The extension of credit by a broker-dealer in violation of § 7(c) of the 1934 Act and Regulation T gives rise to a private claim for relief if loss has resulted. See Pearlstein v. Scudder & German, 295 F. Supp. 1197 (S.D.N.Y. 1968), rev'd in part and aff'd in part, 429 F.2d 1136 (2 Cir. 1970), cert. denied, 401 U.S. 1013, 91 S. Ct. 1250, 28 L. Ed. 2d 550 (1971); Smith v. Bear, 237 F.2d 79, 87-88 (broad dictum) (2 Cir. 1956); Cooper v. North Jersey Trust Co., 226 F. Supp. 972 (S.D.N.Y. 1964); Remar v. Clayton Securities Corp., 81 F. Supp. 1014 (D. Mass. 1949). It appears that the "main purpose" of Section 7(c) of the 1934 Act was "to give a government credit agency an effective method of reducing the aggregate amount of the nation's credit resources which can be directed by speculation into the stock market," House Com. Rep. No. 1383, 73rd Cong., 2nd Sess.; but there was also a "by'product of the main purpose" -- "protection of the small speculator by making it impossible for him to spread himself too thin." Ibid. By now "the small speculator" may indeed be the wolf of Wall Street in sheep's clothing. Yet, he enjoys a paternalistic protection if his stockbroker chances to lend him more than he is allowed to for the purchase or carrying of securities. If damage comes from such foolish speculation born of excessive credit, it is the broker who must pay the piper to vindicate the purposes of the statutory controls (cf. Friendly, C.J. dissenting in Pearlstein v. Scudder & German, supra, 429 F.2d at 1144). The first cause of action sufficiently describes the victim, the violator, and the violation to enable the defendants to make their defense to a claim for relief. When discovery is done there may, indeed, be no claim for relief at all, and summary judgment will afford the remedy, as Judge Kaufman noted recently in A. T. Brod v. Perlow, supra, 375 F.2d at p. 398. The first claim for relief is sufficient.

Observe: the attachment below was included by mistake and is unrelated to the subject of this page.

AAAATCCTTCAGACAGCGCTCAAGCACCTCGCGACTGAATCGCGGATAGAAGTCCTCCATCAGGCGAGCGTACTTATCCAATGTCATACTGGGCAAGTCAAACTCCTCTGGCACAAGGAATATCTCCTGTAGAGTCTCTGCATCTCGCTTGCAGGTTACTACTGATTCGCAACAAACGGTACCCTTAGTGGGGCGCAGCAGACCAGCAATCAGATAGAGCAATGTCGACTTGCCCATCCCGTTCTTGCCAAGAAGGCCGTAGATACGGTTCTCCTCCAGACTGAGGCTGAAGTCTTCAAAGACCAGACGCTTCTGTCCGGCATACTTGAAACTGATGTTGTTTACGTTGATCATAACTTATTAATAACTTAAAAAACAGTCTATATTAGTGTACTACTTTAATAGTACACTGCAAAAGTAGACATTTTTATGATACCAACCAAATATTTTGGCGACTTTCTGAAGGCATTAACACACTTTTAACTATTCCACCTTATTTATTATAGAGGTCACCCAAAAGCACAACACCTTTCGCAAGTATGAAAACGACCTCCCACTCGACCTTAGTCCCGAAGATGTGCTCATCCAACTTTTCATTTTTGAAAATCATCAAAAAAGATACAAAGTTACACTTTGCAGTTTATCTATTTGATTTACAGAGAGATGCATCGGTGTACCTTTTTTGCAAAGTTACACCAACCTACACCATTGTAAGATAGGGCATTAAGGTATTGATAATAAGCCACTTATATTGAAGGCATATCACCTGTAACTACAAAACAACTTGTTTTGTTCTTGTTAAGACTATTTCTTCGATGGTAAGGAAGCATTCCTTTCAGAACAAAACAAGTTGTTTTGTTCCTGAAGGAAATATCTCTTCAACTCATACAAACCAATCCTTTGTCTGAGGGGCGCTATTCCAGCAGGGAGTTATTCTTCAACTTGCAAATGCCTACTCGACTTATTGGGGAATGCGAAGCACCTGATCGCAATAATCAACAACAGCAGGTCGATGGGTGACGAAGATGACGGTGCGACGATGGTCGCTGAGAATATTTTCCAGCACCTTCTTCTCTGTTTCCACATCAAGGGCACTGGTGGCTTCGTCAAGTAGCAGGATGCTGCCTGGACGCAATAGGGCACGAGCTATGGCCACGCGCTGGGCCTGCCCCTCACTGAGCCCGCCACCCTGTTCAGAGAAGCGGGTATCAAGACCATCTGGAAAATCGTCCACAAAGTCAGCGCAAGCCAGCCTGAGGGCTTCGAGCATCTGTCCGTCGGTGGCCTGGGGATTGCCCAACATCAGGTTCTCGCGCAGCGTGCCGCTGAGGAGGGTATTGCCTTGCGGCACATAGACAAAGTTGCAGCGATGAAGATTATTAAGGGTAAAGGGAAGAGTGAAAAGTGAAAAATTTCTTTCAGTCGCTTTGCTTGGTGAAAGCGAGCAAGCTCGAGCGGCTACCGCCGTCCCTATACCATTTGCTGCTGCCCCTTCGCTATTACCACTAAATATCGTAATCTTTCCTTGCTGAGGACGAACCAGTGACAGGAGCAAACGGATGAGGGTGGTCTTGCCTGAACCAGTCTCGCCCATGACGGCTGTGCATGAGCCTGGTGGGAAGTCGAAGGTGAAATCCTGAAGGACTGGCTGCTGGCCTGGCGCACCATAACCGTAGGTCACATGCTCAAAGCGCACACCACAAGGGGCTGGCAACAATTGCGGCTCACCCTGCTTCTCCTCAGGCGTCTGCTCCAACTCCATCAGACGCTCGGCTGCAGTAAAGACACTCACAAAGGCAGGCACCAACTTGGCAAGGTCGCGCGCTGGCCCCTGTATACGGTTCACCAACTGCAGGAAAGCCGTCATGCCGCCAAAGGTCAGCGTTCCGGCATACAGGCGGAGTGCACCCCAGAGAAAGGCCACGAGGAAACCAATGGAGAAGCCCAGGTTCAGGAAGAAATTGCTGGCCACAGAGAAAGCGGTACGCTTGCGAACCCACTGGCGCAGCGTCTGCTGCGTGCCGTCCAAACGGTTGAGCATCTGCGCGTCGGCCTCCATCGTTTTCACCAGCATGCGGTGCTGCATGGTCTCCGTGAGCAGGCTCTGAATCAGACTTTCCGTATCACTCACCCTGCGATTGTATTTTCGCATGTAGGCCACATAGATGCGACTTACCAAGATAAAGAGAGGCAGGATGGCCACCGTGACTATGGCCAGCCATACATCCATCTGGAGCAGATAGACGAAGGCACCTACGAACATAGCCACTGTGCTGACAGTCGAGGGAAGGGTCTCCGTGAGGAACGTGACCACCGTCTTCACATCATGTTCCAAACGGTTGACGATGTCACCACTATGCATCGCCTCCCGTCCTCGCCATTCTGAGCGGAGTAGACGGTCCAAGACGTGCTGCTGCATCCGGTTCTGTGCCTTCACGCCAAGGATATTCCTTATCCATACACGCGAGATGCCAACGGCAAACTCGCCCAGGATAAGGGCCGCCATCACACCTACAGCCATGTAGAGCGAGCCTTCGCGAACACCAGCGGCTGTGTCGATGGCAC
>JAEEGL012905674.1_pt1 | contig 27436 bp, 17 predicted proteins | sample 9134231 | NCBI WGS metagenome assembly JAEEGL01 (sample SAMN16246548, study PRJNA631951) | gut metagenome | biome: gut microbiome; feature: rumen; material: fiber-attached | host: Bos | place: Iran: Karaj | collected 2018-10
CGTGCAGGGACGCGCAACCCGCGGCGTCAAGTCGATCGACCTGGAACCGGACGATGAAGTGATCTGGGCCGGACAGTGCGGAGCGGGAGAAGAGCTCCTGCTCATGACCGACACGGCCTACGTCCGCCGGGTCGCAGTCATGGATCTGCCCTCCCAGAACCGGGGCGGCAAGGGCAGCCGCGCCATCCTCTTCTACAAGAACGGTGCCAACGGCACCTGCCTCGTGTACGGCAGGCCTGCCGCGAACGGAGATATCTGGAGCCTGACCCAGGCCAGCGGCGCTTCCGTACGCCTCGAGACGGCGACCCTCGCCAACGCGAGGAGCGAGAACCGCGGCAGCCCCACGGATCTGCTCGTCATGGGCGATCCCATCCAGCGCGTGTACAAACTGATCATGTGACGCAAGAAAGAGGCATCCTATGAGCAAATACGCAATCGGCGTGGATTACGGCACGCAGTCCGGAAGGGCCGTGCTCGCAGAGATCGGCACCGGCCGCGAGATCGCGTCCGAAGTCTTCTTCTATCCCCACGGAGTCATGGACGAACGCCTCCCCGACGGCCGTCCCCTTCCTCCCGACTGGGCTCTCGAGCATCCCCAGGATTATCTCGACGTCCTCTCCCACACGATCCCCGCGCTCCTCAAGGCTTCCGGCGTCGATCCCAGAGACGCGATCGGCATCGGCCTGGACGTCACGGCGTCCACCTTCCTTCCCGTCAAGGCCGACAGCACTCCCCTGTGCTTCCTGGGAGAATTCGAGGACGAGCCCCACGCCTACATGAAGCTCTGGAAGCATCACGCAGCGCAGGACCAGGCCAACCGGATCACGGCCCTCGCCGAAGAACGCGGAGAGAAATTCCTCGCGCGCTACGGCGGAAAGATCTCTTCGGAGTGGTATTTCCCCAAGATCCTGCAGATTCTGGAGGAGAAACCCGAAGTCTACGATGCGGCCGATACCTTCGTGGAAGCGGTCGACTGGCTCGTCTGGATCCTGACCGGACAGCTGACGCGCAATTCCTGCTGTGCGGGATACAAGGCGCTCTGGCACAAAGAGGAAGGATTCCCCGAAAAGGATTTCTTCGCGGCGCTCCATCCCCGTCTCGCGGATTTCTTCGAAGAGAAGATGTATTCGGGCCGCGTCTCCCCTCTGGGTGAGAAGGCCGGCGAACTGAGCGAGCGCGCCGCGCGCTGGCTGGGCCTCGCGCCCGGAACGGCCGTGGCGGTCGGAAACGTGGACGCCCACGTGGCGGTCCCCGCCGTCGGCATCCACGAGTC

I should add that, although the point is not raised, in the case of a put contract there may be some confusion as to what portion of Regulation T the plaintiffs claim was violated. They may be referring to the requirement that on the purchase of a security the customer must put up the purchase price within seven days; on the other hand, that refers to cash accounts. (Reg. T § 220.4c -- which was the subsection involved in the Pearlstein case, supra.) In the case of margin accounts, which this "account" seems to be, the reference may be to Reg. T § 220.3(e), which requires liquidation of enough securities within five days to make up for the default in deposit of sufficient collateral to maintain the account with proper margin.